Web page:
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November 2022 DFPI Consumer Connection

Important Updates for Californians with Student Loans 

  • Federal Student Loan Debt Relief Applications Pause – The Federal Student Debt Relief program is currently blocked by orders from a federal judge and appeals court. The Department of Justice has submitted an appeal. In the meantime, the Department of Education is no longer accepting applications. So far, 26 million applications have been submitted with 16 million already processed and approved. Should the court orders be lifted, use the link provided above to submit your Federal Student Debt Relief application.

  • DFPI Student Loan Webinars - The DFPI has been partnering with consumer advocates, government organizations, and California legislative offices to host student loan webinars. Topics include the California Student Borrower Bill of Rights, how to apply for the Public Service Loan Forgiveness (PSLF) Waiver and Federal Student Debt Relief, and protecting yourself from scams and fraud. You can watch videos of past student loan workshops our YouTube Channel.

  • Student Loan Debt Relief Scams - Since the federal student loan debt relief program was announced, scammers have been on the move — trying to get your money and personal information. For tips on how to protect yourself as you apply for debt relief, read the FTC’s Now That the Student Loan Debt Relief Application Is Open, Spot the Scams

  • Student Loan Payments Restart – Student loan repayments will restart after Dec. 31, 2022, for almost four million Californians. Know your rights and your options

  • Scholarship Opportunities – Celina Damian, DFPI’s Student Loan Servicing Ombudsperson, encourages students to take advantage of grant and scholarship opportunities before seeking student loans. Scholarships get awarded based on academic or athletic merit, talent, or a particular area of study and do not have to be repaid. Students should also beware of scholarship-related scams and frauds – never pay for help applying for scholarships. For more information and free webinars, visit the California Student Aid Commission’s Cash for College Program.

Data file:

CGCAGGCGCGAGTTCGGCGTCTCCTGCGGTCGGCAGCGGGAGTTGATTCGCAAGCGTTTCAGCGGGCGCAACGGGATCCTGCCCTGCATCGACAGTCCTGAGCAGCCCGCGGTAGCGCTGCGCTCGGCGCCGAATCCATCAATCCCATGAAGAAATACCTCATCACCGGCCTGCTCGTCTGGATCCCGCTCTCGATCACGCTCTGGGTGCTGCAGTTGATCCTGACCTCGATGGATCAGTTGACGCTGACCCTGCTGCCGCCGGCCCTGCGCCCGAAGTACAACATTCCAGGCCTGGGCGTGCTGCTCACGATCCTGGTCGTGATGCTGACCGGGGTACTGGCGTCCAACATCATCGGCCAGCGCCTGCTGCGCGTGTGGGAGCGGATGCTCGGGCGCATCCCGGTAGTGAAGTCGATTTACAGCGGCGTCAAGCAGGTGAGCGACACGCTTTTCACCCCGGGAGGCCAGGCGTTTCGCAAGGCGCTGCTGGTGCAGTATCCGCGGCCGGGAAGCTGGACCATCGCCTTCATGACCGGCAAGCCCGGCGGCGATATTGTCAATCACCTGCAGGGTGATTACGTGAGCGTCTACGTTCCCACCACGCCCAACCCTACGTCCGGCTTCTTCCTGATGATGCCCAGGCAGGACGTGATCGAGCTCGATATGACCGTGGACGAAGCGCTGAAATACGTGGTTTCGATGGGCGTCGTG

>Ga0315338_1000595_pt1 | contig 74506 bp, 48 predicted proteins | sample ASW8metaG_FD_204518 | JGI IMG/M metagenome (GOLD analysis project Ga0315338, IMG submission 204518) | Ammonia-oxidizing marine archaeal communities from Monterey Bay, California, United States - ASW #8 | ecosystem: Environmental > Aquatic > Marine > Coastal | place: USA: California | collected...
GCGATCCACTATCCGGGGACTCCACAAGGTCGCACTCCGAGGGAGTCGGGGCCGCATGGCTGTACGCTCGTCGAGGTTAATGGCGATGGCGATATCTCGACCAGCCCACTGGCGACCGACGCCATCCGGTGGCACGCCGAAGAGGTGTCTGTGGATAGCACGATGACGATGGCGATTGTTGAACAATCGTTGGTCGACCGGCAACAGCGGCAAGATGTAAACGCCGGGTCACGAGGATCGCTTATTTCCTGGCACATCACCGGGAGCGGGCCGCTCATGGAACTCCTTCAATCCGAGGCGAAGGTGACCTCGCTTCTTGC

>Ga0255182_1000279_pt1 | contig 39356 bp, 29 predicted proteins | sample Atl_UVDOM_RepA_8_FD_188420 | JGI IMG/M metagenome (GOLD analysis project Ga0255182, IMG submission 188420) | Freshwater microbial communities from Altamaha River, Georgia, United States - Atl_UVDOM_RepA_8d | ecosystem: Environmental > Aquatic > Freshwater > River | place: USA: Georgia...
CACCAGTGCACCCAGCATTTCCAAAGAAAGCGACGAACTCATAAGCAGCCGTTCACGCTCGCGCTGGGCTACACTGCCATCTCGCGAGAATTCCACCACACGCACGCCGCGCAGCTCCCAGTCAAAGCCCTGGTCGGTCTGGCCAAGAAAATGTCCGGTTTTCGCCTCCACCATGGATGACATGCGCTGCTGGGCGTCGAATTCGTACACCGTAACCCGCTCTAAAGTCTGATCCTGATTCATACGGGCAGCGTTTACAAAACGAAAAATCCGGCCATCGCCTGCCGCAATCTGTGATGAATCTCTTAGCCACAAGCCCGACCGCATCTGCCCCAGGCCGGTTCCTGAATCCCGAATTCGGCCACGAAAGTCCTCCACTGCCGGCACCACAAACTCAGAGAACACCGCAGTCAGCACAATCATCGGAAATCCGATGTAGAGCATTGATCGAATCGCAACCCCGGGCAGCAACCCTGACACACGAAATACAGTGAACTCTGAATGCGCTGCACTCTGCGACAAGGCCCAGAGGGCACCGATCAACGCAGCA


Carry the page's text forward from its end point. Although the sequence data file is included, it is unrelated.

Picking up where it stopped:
Upcoming Events

For more information about DFPI’s Education & Outreach events and other resources, visit DFPI Education & Outreach. Recordings of select events can also be viewed on the DFPI YouTube Channel.

Senior Scam Stopper Seminar - Escondido 

Nov. 21, 1 – 2 p.m. | Park Avenue Senior Center 

Hosted by Senator Brian W. Jones (SD 40), DFPI, Contractors State Licensing Board, and Department of Insurance. Learn how to avoid scams and fraud targeting seniors. RSVP: (619) 596-3136.


Protect Yourself from Fraud – Carmichael 

Dec 5, 10:30 – 11:30 a.m. and 6 - 7 p.m. | Mission Oaks Community Center

In-person seminar with DFPI to learn about holiday frauds and scams, cybercrimes, and tools to protect your financial and personal information. More information: (916) 972-0336.

Fraud Protection for Seniors – Santa Rosa

Dec 8, 11 a.m. – 12 p.m. | Finley Community Center

In-person seminar with DFPI to learn about cybercrimes and scams, online fraud prevention, and bank fraud. More information: (707) 543-3733.

Resources for International Fraud Awareness Week

International Fraud Awareness Week (Nov. 13-19) is a global effort to minimize the impact of fraud by promoting anti-fraud resources and education. As California’s financial services regulator, DFPI’s mission is to protect and educate consumers. We want to make sure Californians understand financial products before they purchase them, know their rights, and avoid becoming victim of financial fraud — especially our most vulnerable populations, such as seniors, students, military servicemembers, and new Californians. 

To learn more about the DFPI’s fraud prevention efforts, visit DFPI Consumer Education & Outreach, a one-stop shop where consumers can find information and resources, including a calendar of events, financial education tips, and publications. If you would like to partner with the DFPI, schedule a fraud prevention presentation, or request brochures, contact us at  

Never rush to make a financial decision. The DFPI can help by checking licenses and answering general questions. For assistance, contact us toll-free at (866) 275-2677 or via email at

Honoring All Who Have Served 

According to a recent AARP Report, veterans are much more likely than civilians to be targeted by fraudsters. Veterans can be viewed as easy targets by scammers due to the assumption that veterans have a sense of giving back to other fellow veterans. This has led to fake veteran charities or causes being among the highest reported scams by veteran victims.